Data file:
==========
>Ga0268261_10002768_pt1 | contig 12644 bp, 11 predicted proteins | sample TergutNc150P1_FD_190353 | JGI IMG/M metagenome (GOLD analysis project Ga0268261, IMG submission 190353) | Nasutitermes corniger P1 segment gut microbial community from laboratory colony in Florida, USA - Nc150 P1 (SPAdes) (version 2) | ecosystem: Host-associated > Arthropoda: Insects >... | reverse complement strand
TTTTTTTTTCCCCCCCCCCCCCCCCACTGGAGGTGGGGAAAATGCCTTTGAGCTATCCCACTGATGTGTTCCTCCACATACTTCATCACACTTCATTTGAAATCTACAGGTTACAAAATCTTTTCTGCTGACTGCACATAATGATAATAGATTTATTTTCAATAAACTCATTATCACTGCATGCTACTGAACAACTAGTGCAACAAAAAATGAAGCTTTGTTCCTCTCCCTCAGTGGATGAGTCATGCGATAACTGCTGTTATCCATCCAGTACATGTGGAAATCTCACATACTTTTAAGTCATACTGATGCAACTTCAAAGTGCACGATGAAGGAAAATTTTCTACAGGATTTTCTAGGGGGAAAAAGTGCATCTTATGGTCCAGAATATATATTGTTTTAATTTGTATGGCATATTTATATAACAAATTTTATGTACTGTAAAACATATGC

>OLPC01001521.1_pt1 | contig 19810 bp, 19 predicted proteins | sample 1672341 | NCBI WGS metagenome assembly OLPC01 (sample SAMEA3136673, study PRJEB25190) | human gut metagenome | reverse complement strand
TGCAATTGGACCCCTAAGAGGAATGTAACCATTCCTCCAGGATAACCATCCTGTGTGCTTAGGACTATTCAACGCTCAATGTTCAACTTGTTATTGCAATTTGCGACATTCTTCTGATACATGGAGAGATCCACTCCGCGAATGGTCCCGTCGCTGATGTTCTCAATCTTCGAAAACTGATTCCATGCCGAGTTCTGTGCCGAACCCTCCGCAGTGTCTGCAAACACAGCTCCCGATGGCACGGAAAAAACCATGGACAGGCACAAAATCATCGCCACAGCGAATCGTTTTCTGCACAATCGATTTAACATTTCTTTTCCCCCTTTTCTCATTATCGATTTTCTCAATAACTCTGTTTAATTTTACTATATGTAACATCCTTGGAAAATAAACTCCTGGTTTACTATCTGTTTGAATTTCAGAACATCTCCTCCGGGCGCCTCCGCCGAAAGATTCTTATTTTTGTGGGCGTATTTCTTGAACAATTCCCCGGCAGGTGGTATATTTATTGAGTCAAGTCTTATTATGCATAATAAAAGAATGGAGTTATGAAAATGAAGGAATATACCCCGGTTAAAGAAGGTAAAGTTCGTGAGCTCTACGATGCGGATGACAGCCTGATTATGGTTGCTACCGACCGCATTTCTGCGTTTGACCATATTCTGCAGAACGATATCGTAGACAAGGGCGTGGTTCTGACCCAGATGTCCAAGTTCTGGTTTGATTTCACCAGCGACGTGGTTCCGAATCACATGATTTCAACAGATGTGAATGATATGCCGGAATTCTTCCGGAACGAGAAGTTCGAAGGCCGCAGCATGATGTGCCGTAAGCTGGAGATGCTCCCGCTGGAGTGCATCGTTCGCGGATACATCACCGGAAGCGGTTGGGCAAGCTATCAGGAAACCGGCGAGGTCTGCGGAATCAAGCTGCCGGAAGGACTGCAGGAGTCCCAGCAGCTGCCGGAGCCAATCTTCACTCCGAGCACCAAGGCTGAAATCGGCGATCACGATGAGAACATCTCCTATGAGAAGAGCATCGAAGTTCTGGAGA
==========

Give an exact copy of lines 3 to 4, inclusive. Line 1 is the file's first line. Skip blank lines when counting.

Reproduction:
>OLPC01001521.1_pt1 | contig 19810 bp, 19 predicted proteins | sample 1672341 | NCBI WGS metagenome assembly OLPC01 (sample SAMEA3136673, study PRJEB25190) | human gut metagenome | reverse complement strand
TGCAATTGGACCCCTAAGAGGAATGTAACCATTCCTCCAGGATAACCATCCTGTGTGCTTAGGACTATTCAACGCTCAATGTTCAACTTGTTATTGCAATTTGCGACATTCTTCTGATACATGGAGAGATCCACTCCGCGAATGGTCCCGTCGCTGATGTTCTCAATCTTCGAAAACTGATTCCATGCCGAGTTCTGTGCCGAACCCTCCGCAGTGTCTGCAAACACAGCTCCCGATGGCACGGAAAAAACCATGGACAGGCACAAAATCATCGCCACAGCGAATCGTTTTCTGCACAATCGATTTAACATTTCTTTTCCCCCTTTTCTCATTATCGATTTTCTCAATAACTCTGTTTAATTTTACTATATGTAACATCCTTGGAAAATAAACTCCTGGTTTACTATCTGTTTGAATTTCAGAACATCTCCTCCGGGCGCCTCCGCCGAAAGATTCTTATTTTTGTGGGCGTATTTCTTGAACAATTCCCCGGCAGGTGGTATATTTATTGAGTCAAGTCTTATTATGCATAATAAAAGAATGGAGTTATGAAAATGAAGGAATATACCCCGGTTAAAGAAGGTAAAGTTCGTGAGCTCTACGATGCGGATGACAGCCTGATTATGGTTGCTACCGACCGCATTTCTGCGTTTGACCATATTCTGCAGAACGATATCGTAGACAAGGGCGTGGTTCTGACCCAGATGTCCAAGTTCTGGTTTGATTTCACCAGCGACGTGGTTCCGAATCACATGATTTCAACAGATGTGAATGATATGCCGGAATTCTTCCGGAACGAGAAGTTCGAAGGCCGCAGCATGATGTGCCGTAAGCTGGAGATGCTCCCGCTGGAGTGCATCGTTCGCGGATACATCACCGGAAGCGGTTGGGCAAGCTATCAGGAAACCGGCGAGGTCTGCGGAATCAAGCTGCCGGAAGGACTGCAGGAGTCCCAGCAGCTGCCGGAGCCAATCTTCACTCCGAGCACCAAGGCTGAAATCGGCGATCACGATGAGAACATCTCCTATGAGAAGAGCATCGAAGTTCTGGAGA